The number of states that provide data to parents allowing them to track their children’s academic progress has more than doubled in the last three years from eight to 17, while more than 100 bills designed to better safeguard student data were considered in states, according to a recent report from the Washington-based Data Quality Campaign.
The “Data for Action 2014" report from the group, which advocates for the availability and use of student data to improve K-12 achievement, was released Wednesday. It catalogues how an increasing number of states is working to expand access to data among teachers, parents, and across state agencies, including those dealing with workforce and economic issues.
“The story really is a very positive one,” said Aimee Guidera, the founder and executive director of the group, in a conference call with reporters.
For its report, the campaign lists 10 “state actions” that the group believes will help states and public schools better utilize data and share information more broadly and appropriately with the general public. Within each of those 10 categories there are also sub-categories where states can show that they are using data more effectively, according to DQC.
The group compared 2014 to 2011 when analyzing how many states were meeting those 10 recommended actions. The group announced that this year Kentucky became the third state to meet all of those actions, joining Arkansas and Delaware—the group noted that in 2011, Kentucky had completed just two of the 10 recommended actions. Among those actions are:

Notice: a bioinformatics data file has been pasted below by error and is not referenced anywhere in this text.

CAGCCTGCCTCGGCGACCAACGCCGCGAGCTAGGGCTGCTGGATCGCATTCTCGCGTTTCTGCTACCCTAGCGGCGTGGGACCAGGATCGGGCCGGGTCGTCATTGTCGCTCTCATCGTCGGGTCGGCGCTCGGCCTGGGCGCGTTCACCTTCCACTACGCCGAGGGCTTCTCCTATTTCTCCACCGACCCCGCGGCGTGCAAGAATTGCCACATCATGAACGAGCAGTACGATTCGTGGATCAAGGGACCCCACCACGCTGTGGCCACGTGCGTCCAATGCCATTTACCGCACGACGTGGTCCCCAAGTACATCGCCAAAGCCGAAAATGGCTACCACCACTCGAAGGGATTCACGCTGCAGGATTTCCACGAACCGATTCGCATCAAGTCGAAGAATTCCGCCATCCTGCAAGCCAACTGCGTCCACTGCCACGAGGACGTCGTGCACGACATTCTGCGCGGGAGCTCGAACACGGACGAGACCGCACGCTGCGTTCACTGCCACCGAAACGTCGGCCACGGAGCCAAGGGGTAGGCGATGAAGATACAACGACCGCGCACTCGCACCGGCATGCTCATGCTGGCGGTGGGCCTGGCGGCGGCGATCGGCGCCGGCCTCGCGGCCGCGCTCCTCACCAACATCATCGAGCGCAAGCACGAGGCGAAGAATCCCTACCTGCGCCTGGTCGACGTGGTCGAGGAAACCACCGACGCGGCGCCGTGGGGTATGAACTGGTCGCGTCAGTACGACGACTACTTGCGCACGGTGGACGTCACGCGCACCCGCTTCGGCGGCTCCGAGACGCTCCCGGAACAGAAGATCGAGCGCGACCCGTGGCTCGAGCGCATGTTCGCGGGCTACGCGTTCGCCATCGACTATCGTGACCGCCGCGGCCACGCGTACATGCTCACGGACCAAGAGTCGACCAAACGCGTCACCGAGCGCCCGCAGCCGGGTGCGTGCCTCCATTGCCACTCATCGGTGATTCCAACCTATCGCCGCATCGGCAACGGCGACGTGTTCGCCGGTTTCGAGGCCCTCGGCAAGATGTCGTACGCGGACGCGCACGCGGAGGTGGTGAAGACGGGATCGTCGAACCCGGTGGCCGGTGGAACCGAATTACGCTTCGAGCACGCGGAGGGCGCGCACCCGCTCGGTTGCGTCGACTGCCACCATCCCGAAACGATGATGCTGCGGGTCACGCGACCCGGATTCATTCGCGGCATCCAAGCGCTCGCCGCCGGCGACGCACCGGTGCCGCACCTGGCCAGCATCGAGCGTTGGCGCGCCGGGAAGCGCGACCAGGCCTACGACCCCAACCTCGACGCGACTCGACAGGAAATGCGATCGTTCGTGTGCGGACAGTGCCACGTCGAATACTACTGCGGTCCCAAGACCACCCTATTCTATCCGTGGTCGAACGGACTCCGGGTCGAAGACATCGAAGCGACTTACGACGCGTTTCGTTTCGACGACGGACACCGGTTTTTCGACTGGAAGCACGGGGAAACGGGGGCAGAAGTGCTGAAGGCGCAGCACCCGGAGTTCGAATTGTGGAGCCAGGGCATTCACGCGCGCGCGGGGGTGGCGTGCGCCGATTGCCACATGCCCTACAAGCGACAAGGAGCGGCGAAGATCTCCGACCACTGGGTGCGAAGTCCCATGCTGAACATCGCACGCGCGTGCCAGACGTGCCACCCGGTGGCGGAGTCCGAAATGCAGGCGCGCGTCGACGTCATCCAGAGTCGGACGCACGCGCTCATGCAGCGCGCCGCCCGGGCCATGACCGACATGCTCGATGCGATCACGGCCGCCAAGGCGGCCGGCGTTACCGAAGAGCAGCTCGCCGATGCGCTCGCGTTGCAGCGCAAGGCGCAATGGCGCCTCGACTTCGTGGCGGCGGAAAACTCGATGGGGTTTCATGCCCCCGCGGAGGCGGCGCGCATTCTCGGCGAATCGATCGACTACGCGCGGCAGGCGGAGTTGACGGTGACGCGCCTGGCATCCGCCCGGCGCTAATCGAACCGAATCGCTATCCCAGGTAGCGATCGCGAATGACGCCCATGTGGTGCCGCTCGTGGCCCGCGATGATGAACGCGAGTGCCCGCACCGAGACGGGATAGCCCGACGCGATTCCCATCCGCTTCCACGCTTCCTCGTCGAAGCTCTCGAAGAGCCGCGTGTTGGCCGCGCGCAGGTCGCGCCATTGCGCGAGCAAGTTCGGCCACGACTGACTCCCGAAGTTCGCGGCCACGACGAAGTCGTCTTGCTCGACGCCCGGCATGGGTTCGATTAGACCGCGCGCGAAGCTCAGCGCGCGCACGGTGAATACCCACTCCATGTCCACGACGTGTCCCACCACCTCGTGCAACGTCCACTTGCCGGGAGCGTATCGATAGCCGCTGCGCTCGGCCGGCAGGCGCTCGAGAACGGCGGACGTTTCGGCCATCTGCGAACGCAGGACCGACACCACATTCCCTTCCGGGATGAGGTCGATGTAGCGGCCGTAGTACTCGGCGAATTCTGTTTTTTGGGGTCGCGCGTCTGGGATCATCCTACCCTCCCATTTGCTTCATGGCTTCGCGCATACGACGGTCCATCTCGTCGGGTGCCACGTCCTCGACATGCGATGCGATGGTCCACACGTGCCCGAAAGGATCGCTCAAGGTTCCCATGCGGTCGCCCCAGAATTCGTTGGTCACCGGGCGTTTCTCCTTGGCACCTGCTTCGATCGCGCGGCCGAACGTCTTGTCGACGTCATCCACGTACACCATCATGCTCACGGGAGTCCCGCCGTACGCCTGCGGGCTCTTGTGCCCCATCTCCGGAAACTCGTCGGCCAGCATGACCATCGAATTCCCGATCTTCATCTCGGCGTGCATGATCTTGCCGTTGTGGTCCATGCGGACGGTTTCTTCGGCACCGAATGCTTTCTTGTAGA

• Link state K-12 data systems with early learning, postsecondary, workforce, and other critical state agency data systems
Nineteen states have completed this action in 2014, DQC said, compared to 11 in 2011. However, 43 states do share and match K-12 data with postsecondary data annually, compared to 38 three years ago. Interestingly, the number of states that do the same for K-12 and early childhood data dipped from 46 to 43.
The number of states (19) that do this matching for K-12 and workforce data remains relatively low, and Guidera said this remained one of the biggest challenges when it comes to using data across sectors.
• Develop governance structures to guide data collection and use
The number of states completing this action rose from 36 in 2011 to 42 this year. In one sub-category, 43 states had cross-agency data governance committees with some form of authoriy in 2014, compared to 39 three years ago.
• Create progress reports with student-level data for educators, students, and parents
Thirty-five states now do this in some form, compared to 29 in 2011. Forty-two states now produce reports that utilize student-level longitudinal data.
The privacy of student data could continue to be a major issue in state legislatures in 2015, as it was in 2014, when several states restricted how student data could be used in a variety of ways. Meanwhile, Google’s data-mining of student users’ emails through its Apps for Education has highlighted ongoing concerns about how companies will treat student data when they deal with public schools.
A version of this news article first appeared in the State EdWatch blog.